Pakistan accepts $5m flood aid from India
Pakistan has accepted $5m (£3.2m) in aid from its rival and neighbour India, as donors pledged more money for the flood-hit country.
Abdullah Haroon, Pakistan's UN Ambassador, welcomed the offer saying the disaster transcended any differences the two countries had.
Meanwhile, officials say the province of Sindh is now the worst hit, with more than two million people affected.
New warnings are being issued and villages evacuated, they said.
Mr Haroon welcomed the latest offers of help, which followed a two-day special meeting of the UN Security Council in New York to discuss the crisis.
The UN says it has now raised about 70% of the $460m it called for in its emergency appeal.
Mr Haroon described the new donations as "indeed heartening" and "a good beginning", but added that Pakistan will need support for years to come.
India's UN Ambassador, Hardeep Singh Puri, said the donation of $5m in relief supplies was an initial offer and his country was ready to do more if needed.
"We are willing to do all that is in our power to assist Pakistan in facing the consequences of floods," he said.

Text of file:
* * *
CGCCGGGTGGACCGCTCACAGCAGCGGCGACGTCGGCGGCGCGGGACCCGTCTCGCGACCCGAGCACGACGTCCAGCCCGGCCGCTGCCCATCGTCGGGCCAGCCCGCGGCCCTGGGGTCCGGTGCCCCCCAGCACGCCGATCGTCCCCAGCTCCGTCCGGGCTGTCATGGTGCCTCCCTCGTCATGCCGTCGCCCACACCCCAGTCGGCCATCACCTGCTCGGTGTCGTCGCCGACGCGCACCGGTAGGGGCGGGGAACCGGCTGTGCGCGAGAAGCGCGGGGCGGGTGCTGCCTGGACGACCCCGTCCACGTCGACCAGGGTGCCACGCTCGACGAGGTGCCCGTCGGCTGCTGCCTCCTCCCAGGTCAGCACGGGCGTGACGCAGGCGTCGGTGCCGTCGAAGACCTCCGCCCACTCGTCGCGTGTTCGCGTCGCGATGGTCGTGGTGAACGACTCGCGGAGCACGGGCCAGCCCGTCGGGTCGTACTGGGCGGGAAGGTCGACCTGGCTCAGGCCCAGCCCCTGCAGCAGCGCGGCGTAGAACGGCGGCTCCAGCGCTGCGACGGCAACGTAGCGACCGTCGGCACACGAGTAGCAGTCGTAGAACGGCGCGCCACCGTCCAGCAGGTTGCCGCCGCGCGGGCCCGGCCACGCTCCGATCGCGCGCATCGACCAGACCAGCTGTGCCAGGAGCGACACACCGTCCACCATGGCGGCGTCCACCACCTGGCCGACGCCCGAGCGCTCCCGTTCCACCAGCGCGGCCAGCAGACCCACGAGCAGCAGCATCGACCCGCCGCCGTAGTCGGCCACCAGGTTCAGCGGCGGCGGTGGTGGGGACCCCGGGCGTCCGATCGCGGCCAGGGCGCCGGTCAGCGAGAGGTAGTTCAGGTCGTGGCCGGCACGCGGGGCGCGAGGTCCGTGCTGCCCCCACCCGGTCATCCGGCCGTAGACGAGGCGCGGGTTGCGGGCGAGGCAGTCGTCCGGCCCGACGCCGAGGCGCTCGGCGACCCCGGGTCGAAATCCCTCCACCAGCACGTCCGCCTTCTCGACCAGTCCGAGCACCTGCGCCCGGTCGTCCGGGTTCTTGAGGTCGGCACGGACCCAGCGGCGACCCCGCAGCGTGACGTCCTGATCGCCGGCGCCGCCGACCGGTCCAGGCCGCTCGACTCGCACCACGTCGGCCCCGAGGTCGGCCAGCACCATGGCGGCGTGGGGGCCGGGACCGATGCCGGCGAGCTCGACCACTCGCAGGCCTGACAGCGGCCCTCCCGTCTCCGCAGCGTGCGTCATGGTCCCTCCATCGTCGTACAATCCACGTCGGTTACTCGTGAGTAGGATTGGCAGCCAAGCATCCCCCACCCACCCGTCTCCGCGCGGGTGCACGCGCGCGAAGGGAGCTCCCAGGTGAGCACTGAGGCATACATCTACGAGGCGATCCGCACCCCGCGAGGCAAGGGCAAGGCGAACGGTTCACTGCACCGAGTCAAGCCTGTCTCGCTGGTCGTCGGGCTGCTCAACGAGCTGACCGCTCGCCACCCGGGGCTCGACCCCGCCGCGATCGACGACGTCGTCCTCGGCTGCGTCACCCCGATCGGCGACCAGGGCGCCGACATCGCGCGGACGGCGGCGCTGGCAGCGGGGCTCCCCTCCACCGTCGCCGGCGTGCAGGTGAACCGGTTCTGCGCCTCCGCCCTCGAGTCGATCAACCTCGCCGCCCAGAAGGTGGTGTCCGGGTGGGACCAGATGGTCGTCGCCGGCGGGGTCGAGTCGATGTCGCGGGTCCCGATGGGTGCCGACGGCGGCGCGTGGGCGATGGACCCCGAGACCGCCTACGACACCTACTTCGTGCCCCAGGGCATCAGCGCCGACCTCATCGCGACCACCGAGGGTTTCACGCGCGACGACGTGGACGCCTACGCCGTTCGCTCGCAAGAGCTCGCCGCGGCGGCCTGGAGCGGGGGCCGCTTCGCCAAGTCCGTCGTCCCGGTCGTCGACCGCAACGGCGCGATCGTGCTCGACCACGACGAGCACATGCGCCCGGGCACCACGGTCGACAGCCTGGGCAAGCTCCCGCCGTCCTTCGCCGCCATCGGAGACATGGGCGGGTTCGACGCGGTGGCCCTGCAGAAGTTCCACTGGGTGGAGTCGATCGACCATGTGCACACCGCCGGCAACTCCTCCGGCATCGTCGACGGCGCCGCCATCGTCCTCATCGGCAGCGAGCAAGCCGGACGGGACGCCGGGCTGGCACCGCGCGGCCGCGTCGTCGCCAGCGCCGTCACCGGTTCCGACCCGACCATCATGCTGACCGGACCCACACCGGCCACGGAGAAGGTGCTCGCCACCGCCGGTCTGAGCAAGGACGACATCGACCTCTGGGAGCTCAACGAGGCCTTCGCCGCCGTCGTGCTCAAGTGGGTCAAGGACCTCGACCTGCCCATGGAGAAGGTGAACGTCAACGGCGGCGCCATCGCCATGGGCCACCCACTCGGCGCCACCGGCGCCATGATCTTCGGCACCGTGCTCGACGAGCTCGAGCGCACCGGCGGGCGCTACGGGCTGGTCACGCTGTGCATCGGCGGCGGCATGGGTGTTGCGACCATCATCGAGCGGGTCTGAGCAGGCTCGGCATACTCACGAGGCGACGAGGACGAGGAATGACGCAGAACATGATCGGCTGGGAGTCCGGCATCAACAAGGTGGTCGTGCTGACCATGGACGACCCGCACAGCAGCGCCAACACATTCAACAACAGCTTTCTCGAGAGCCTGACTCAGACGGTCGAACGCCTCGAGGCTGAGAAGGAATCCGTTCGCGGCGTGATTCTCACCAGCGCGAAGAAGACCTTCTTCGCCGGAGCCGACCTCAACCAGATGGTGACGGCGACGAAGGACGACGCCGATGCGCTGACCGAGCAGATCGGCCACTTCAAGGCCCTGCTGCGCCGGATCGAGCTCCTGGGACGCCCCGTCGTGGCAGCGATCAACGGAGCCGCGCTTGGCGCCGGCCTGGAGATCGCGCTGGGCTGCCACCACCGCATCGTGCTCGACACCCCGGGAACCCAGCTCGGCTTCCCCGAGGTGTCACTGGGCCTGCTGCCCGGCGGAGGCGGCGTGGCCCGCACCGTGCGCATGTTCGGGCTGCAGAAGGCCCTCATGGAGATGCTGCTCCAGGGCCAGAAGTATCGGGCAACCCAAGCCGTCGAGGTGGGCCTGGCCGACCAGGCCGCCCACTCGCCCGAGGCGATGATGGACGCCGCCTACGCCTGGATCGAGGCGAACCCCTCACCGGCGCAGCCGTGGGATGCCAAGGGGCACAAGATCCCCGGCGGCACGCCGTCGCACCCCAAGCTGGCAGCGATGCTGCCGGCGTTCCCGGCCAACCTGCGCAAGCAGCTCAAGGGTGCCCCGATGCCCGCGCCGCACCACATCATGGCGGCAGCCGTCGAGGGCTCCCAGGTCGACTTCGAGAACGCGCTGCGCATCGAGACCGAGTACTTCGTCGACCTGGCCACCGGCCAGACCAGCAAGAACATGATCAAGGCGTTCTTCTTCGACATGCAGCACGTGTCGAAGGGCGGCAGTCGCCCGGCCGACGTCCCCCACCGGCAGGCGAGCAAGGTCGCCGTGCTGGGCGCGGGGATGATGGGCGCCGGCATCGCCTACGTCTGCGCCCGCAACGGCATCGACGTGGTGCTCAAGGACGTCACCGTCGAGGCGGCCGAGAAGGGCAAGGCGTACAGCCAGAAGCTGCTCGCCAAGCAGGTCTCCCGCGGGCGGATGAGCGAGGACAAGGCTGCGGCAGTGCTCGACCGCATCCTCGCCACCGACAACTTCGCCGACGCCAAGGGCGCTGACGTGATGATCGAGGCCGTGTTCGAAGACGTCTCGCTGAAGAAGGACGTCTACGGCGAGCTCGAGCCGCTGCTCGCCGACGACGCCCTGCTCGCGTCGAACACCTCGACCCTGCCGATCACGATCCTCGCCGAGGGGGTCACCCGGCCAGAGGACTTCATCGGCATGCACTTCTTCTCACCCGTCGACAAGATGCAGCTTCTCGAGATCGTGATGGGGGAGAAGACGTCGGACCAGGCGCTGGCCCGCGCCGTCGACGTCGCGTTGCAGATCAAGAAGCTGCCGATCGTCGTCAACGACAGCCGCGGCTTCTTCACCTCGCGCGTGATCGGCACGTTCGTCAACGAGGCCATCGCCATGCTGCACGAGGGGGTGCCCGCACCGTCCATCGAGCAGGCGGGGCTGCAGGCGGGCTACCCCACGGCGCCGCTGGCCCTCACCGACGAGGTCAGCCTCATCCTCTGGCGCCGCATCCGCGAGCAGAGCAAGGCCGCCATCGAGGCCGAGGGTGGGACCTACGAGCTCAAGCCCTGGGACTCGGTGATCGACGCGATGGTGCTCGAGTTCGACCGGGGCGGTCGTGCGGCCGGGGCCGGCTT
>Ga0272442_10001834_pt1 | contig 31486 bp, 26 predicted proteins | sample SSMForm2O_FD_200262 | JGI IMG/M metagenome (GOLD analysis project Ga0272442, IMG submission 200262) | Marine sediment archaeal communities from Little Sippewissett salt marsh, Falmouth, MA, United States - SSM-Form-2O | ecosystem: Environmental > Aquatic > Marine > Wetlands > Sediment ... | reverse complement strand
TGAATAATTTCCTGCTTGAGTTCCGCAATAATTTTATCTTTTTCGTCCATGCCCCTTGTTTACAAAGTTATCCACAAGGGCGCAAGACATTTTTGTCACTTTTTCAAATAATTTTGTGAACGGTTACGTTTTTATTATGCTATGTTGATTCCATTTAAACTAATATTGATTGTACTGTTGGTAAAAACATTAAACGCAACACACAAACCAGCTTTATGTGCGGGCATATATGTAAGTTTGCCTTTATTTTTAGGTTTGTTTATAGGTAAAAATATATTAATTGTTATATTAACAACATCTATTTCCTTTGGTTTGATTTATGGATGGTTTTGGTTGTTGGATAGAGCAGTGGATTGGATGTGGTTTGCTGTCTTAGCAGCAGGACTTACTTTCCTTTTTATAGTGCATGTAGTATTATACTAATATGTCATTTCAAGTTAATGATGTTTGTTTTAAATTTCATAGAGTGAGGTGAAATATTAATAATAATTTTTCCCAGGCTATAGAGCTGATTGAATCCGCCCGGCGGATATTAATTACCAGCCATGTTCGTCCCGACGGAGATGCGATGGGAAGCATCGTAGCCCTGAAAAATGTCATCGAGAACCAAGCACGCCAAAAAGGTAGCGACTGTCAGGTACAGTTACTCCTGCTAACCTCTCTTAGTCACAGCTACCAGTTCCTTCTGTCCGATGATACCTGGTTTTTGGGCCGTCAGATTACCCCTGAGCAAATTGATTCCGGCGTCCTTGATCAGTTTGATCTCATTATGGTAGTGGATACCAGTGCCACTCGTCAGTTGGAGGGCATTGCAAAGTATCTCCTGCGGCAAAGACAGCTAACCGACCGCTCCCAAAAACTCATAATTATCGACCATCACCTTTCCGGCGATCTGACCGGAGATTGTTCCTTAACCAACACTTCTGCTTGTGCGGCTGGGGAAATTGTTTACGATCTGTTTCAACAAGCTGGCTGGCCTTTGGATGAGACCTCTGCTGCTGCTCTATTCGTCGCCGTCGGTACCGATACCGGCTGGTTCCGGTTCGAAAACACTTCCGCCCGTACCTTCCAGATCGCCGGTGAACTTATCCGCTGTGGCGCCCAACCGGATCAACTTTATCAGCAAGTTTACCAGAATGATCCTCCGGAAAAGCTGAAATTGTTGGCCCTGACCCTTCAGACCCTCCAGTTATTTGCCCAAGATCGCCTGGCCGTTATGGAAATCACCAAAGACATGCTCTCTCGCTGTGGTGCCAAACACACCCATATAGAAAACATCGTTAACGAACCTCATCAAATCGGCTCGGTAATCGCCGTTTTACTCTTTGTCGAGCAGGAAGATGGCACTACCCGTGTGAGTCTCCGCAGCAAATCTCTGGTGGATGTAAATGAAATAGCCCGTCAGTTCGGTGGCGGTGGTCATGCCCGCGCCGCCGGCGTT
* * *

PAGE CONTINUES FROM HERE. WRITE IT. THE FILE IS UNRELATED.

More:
"We extend our wholehearted support to the government of Pakistan in its efforts for relief and rehabilitation of the... population."
The offer came after Indian Prime Minister Manmohan Singh spoke to his Pakistani counterpart Yusuf Raza Gilani on Thursday.
Pakistan and India have slowly been improving ties since the Mumbai militant attacks of 2008 put relations between the two nuclear-armed rivals at a new low.
The floods began last month in Pakistan's north-west after heavy monsoon rains and have since swept south, swamping thousands of towns and villages in Punjab and Sindh provinces.
About one-fifth of Pakistan's territory is underwater and an estimated 20 million people are affected.
Officials estimate that about 1,600 people have been killed.
In the southern province of Sindh, hundreds of thousands of people have been left homeless as the Indus river overflowed, swamping homes and valuable farmland.
"Everything has been wasted. Nothing is left," said Qasim Bhayyo, 45, a refugee from Qayyas Bhayyo village in Sindh.
"I saw my house of wood and mud washed away. I saw grain and flour - we stockpiled food for months. It was all destroyed. We had no way to save our goats and buffaloes stranded in the water and crying."
As aid agencies stepped up the relief effort, the UN said on Friday that more helicopters were urgently needed to reach communities cut off by the water.
Experts warn of a second wave of deaths from water-borne diseases such as cholera unless flood victims have access to supplies of fresh drinking water.
If you would like to make a donation to help people affected by the floods in Pakistan, you can do so through the UK's Disasters Emergency Committee at www.dec.org.uk or by telephone on 0370 60 60 900.